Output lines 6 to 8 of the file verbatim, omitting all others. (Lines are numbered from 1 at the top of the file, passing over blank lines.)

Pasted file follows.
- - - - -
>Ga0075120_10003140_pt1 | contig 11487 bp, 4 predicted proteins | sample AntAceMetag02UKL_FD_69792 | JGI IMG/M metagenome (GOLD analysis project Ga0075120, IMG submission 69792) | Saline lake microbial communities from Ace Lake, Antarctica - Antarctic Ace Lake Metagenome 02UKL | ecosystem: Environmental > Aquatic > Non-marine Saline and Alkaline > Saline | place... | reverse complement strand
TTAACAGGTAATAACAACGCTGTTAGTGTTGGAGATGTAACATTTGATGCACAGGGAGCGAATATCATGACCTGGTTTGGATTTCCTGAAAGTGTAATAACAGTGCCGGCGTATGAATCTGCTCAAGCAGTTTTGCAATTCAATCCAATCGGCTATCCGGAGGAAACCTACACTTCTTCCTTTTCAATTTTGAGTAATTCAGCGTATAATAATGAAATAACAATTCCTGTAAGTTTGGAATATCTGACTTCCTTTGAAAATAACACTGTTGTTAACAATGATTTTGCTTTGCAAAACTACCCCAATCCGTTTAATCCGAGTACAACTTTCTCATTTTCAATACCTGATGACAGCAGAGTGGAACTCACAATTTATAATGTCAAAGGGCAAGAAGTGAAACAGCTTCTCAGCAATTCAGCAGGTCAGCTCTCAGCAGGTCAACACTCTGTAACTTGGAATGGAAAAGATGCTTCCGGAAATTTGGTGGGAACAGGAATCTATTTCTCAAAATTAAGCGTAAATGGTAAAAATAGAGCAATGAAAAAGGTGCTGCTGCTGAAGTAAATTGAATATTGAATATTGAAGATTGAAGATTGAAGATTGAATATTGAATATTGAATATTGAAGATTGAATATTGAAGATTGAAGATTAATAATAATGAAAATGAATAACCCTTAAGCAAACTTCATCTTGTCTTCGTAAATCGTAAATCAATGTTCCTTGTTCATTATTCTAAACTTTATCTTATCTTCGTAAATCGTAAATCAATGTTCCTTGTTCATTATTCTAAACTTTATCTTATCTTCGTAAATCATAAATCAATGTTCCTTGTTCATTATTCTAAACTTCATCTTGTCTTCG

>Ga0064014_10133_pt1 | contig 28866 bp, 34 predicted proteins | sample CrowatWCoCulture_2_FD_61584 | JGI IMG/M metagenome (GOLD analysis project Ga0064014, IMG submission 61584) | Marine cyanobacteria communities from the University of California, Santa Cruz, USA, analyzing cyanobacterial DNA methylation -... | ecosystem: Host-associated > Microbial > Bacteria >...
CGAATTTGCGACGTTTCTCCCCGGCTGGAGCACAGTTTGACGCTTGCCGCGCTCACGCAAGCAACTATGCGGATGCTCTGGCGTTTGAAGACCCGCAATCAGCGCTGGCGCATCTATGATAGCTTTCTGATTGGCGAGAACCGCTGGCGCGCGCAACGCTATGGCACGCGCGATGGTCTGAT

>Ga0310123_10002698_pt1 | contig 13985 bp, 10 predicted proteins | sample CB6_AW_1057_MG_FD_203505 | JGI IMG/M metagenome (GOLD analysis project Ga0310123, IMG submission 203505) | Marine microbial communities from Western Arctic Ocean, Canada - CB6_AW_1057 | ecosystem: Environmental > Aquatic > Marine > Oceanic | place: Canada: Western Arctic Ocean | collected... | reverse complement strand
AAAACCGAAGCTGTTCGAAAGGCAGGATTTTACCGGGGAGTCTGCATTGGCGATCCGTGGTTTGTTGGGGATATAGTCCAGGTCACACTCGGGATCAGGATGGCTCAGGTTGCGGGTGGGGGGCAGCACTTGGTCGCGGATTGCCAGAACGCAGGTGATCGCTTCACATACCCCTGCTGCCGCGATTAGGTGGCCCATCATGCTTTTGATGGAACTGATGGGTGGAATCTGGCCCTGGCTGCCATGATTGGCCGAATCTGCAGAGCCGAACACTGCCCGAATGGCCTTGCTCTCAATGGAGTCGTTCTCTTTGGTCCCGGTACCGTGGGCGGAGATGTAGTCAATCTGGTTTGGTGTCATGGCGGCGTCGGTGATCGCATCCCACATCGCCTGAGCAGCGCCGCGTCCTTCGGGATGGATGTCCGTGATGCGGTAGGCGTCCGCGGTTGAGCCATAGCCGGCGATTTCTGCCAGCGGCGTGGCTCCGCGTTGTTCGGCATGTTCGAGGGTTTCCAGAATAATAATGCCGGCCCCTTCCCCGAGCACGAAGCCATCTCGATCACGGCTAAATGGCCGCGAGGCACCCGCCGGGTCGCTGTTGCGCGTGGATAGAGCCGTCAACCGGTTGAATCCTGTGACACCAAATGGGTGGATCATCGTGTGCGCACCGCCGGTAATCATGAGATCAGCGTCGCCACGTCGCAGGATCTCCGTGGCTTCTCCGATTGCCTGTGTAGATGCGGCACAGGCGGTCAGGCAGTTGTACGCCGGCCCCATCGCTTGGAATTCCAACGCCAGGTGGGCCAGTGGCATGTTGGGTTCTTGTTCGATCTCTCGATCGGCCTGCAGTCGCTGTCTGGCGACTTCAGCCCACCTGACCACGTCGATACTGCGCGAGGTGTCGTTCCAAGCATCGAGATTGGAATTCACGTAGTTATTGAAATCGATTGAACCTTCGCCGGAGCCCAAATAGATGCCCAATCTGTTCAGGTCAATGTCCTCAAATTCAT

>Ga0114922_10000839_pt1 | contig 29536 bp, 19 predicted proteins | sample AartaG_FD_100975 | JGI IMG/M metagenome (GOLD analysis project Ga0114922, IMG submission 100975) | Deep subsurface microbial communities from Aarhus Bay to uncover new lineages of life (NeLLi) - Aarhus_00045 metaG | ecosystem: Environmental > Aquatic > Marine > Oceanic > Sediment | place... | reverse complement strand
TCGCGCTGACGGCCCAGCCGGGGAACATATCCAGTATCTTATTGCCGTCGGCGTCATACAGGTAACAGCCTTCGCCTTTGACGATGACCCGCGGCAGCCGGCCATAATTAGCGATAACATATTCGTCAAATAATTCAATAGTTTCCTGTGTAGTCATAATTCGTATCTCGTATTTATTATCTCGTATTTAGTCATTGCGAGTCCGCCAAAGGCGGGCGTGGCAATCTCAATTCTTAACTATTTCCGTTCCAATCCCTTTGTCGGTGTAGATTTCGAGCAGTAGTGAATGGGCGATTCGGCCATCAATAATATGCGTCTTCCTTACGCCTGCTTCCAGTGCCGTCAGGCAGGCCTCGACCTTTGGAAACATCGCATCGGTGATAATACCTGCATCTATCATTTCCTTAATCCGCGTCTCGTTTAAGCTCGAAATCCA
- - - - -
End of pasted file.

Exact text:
AAAACCGAAGCTGTTCGAAAGGCAGGATTTTACCGGGGAGTCTGCATTGGCGATCCGTGGTTTGTTGGGGATATAGTCCAGGTCACACTCGGGATCAGGATGGCTCAGGTTGCGGGTGGGGGGCAGCACTTGGTCGCGGATTGCCAGAACGCAGGTGATCGCTTCACATACCCCTGCTGCCGCGATTAGGTGGCCCATCATGCTTTTGATGGAACTGATGGGTGGAATCTGGCCCTGGCTGCCATGATTGGCCGAATCTGCAGAGCCGAACACTGCCCGAATGGCCTTGCTCTCAATGGAGTCGTTCTCTTTGGTCCCGGTACCGTGGGCGGAGATGTAGTCAATCTGGTTTGGTGTCATGGCGGCGTCGGTGATCGCATCCCACATCGCCTGAGCAGCGCCGCGTCCTTCGGGATGGATGTCCGTGATGCGGTAGGCGTCCGCGGTTGAGCCATAGCCGGCGATTTCTGCCAGCGGCGTGGCTCCGCGTTGTTCGGCATGTTCGAGGGTTTCCAGAATAATAATGCCGGCCCCTTCCCCGAGCACGAAGCCATCTCGATCACGGCTAAATGGCCGCGAGGCACCCGCCGGGTCGCTGTTGCGCGTGGATAGAGCCGTCAACCGGTTGAATCCTGTGACACCAAATGGGTGGATCATCGTGTGCGCACCGCCGGTAATCATGAGATCAGCGTCGCCACGTCGCAGGATCTCCGTGGCTTCTCCGATTGCCTGTGTAGATGCGGCACAGGCGGTCAGGCAGTTGTACGCCGGCCCCATCGCTTGGAATTCCAACGCCAGGTGGGCCAGTGGCATGTTGGGTTCTTGTTCGATCTCTCGATCGGCCTGCAGTCGCTGTCTGGCGACTTCAGCCCACCTGACCACGTCGATACTGCGCGAGGTGTCGTTCCAAGCATCGAGATTGGAATTCACGTAGTTATTGAAATCGATTGAACCTTCGCCGGAGCCCAAATAGATGCCCAATCTGTTCAGGTCAATGTCCTCAAATTCAT

>Ga0114922_10000839_pt1 | contig 29536 bp, 19 predicted proteins | sample AartaG_FD_100975 | JGI IMG/M metagenome (GOLD analysis project Ga0114922, IMG submission 100975) | Deep subsurface microbial communities from Aarhus Bay to uncover new lineages of life (NeLLi) - Aarhus_00045 metaG | ecosystem: Environmental > Aquatic > Marine > Oceanic > Sediment | place... | reverse complement strand
TCGCGCTGACGGCCCAGCCGGGGAACATATCCAGTATCTTATTGCCGTCGGCGTCATACAGGTAACAGCCTTCGCCTTTGACGATGACCCGCGGCAGCCGGCCATAATTAGCGATAACATATTCGTCAAATAATTCAATAGTTTCCTGTGTAGTCATAATTCGTATCTCGTATTTATTATCTCGTATTTAGTCATTGCGAGTCCGCCAAAGGCGGGCGTGGCAATCTCAATTCTTAACTATTTCCGTTCCAATCCCTTTGTCGGTGTAGATTTCGAGCAGTAGTGAATGGGCGATTCGGCCATCAATAATATGCGTCTTCCTTACGCCTGCTTCCAGTGCCGTCAGGCAGGCCTCGACCTTTGGAAACATCGCATCGGTGATAATACCTGCATCTATCATTTCCTTAATCCGCGTCTCGTTTAAGCTCGAAATCCA